The State Water Control Board will initiate enforcement procedures against Prince William County unless it stops dumping excessive amounts of pollutants into Northern Virginia waters, a senior state official has warned.
Regional director Tom Schwarburg, in a letter to the county last week, said that effluents from the county's new waste water treatment plant contained more phosphorus during February and March than the state allows.
He warned that should the county violate those standards during April, the state will take action. By law, this could result in a fine of up to $10,000 for each offense, with each day constituting a separate offense.
Schwarburg's letter was addressed to Raymond Spittle, director of the county's major sanitary district and overseer of the operation of Prince William's new H.L. Mooney waste water treatment plant.
Spittle refused to say last week how he would respond to Schwarburg's letter. He also declined to discuss why the violations occurred.
However, he noted he is a subordinate of the county's Board of Supervisors, which passed a resolution Jan. 18 instructing him to reduce the amount of chemical treatment at the plant.
The warning came about the same time Prince William adopted new, less stringent pollution control standards that it had previously negotiated with the state board.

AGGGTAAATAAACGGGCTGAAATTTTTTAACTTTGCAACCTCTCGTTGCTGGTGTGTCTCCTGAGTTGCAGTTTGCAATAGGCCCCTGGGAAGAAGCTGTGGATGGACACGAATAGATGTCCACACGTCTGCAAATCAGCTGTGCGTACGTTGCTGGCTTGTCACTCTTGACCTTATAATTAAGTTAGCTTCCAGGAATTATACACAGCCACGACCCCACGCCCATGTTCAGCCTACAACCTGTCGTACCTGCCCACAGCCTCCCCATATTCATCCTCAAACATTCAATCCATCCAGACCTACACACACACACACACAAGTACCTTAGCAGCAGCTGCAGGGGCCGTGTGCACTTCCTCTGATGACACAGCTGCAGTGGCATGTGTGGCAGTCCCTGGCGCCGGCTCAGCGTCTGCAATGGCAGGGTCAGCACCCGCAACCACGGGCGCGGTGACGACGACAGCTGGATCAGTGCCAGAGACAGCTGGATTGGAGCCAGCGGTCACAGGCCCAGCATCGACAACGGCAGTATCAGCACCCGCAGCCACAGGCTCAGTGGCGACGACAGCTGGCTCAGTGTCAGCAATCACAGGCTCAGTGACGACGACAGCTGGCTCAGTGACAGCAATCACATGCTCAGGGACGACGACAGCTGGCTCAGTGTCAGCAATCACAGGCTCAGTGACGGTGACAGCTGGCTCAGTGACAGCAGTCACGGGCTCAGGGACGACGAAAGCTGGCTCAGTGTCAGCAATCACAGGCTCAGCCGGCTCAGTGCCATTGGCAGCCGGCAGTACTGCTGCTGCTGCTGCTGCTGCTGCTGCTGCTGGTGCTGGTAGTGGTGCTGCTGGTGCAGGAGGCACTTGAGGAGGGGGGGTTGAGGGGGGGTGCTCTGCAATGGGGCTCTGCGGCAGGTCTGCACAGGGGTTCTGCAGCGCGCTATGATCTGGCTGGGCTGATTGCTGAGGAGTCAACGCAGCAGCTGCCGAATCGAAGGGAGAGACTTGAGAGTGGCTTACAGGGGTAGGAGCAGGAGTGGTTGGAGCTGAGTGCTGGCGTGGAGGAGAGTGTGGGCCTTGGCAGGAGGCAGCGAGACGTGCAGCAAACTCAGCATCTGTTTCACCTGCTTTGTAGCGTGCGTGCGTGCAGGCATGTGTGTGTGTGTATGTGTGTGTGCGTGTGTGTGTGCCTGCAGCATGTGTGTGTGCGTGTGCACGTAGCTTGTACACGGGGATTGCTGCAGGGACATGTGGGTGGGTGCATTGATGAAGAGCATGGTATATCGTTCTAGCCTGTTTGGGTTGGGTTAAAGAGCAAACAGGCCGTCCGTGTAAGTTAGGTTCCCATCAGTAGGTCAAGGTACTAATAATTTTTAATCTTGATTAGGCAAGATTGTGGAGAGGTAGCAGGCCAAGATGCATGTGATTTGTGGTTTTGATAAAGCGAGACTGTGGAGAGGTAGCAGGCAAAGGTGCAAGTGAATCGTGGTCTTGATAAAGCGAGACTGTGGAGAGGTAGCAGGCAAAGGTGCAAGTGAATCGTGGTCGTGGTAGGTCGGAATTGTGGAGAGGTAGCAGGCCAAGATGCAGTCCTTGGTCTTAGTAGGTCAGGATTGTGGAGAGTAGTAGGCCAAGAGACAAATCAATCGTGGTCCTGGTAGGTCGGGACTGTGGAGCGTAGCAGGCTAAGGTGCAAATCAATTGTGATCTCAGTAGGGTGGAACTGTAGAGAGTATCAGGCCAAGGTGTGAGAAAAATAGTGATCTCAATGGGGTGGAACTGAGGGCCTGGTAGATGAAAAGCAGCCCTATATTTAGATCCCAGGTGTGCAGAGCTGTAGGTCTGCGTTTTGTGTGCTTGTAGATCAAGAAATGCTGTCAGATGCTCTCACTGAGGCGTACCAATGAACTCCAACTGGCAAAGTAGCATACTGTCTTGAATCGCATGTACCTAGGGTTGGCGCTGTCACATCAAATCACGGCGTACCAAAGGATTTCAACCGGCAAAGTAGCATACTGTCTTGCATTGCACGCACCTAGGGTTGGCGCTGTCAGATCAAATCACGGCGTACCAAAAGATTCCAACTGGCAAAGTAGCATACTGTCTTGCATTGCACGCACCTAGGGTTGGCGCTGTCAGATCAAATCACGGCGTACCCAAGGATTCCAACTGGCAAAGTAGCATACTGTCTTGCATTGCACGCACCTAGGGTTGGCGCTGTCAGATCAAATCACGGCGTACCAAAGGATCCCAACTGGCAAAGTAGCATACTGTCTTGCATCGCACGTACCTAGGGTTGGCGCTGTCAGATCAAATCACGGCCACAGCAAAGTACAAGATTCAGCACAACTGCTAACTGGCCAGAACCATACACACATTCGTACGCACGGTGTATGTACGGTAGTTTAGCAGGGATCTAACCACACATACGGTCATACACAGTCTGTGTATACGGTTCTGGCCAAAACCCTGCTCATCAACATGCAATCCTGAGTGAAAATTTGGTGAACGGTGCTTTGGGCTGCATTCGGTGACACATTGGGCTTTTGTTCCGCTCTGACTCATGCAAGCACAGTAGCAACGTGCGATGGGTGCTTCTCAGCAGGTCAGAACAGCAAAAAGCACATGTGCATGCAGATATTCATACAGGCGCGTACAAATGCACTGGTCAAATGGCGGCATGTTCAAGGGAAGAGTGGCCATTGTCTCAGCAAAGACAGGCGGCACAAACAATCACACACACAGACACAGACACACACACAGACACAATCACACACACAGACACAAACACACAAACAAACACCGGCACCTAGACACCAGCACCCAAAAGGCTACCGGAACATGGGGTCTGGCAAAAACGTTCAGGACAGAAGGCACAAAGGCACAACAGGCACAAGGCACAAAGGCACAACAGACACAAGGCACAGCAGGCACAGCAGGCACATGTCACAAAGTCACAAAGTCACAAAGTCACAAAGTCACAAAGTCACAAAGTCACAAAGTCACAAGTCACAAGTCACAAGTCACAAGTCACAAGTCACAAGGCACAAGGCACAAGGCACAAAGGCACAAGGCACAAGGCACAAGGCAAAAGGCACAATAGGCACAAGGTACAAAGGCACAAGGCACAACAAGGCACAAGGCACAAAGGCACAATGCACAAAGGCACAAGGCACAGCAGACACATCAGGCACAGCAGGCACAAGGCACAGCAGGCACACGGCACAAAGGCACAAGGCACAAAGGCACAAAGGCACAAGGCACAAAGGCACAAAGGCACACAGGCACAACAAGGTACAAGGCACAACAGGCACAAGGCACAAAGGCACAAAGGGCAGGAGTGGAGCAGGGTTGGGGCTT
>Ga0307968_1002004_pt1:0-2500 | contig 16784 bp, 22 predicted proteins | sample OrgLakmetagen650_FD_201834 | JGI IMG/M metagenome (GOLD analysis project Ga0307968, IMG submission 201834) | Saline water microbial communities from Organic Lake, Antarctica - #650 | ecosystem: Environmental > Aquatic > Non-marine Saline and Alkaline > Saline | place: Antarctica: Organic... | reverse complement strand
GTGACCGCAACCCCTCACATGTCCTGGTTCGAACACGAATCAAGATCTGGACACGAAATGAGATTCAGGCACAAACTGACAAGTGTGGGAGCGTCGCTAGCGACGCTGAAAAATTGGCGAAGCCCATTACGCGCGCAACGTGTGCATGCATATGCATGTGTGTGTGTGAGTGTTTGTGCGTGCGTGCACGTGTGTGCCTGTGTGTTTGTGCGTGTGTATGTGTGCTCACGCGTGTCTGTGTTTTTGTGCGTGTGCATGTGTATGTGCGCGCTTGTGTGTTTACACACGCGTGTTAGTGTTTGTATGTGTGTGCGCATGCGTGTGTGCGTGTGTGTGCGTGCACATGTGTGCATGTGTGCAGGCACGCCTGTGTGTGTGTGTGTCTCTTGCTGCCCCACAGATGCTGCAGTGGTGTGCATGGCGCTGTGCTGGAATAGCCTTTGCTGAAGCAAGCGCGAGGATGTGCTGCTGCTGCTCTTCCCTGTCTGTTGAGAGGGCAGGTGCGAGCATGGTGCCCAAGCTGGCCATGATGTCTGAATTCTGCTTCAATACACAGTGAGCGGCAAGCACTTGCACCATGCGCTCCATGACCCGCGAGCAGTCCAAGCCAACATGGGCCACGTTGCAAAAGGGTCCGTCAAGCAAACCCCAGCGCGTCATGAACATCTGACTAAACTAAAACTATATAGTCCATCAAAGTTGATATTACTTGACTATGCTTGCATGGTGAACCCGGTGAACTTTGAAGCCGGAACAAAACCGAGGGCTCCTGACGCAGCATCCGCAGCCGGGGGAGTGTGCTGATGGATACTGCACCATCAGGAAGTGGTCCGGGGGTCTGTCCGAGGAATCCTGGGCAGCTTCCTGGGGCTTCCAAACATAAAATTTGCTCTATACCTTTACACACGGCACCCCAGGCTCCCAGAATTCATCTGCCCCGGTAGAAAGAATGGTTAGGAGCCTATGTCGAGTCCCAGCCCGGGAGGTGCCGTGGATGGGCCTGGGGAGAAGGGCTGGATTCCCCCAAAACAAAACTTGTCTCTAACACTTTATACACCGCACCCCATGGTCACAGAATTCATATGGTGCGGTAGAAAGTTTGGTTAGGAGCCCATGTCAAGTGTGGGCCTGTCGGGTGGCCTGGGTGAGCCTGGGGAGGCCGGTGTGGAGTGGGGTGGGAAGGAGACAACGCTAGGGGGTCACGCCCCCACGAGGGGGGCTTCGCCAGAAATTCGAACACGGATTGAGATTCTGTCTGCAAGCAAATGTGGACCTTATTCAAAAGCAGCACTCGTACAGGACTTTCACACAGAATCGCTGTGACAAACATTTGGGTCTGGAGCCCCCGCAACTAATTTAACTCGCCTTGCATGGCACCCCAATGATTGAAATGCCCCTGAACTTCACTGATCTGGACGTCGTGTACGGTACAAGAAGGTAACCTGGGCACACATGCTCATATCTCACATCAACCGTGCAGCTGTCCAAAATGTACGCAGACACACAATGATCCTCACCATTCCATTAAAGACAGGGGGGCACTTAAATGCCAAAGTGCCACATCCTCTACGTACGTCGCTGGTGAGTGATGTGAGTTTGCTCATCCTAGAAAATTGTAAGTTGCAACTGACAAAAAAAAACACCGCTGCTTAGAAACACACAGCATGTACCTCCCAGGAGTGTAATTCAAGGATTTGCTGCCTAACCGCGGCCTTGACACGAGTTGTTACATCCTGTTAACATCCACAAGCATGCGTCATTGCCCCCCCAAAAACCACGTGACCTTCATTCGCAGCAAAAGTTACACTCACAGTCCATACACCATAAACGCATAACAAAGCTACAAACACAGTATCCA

According to County Board Chairman Kathleen Seefeldt, the February and March violations were allowed to occur because the county was anticipating that those new standards would be in effect. However, there was a two-month delay before the county formally adopted the new standards.
"In the interim, we felt it was ridiculous to treat to a standard that would be altered," she said.
Seefeldt said she thought that when the supervisors finally approved the new standards in a meeting last week the county would no longer be in violation because the new limits would match those now being met at the Mooney plant.
Schwarburg, however, said the county remains subject to the old standards until the control board formally issues the new permit.
The officials said the county faces a waiting period of at least 30 days before the new, more lenient permit can be issued because of a requirement to give public notice of a permit change. Other bureaucratic channeling that would send the matter to Richmond and back could add another two weeks to a month before Prince William is given the new permit.
Schwarburg wrote he viewed the county's action as "deliberate" and it represented "willful violation" of water standard limits.
"If the violation continues into the month of April, we will begin preparation of permit enforcement before our board at its regularly scheduled meeting," Schwarburg wrote.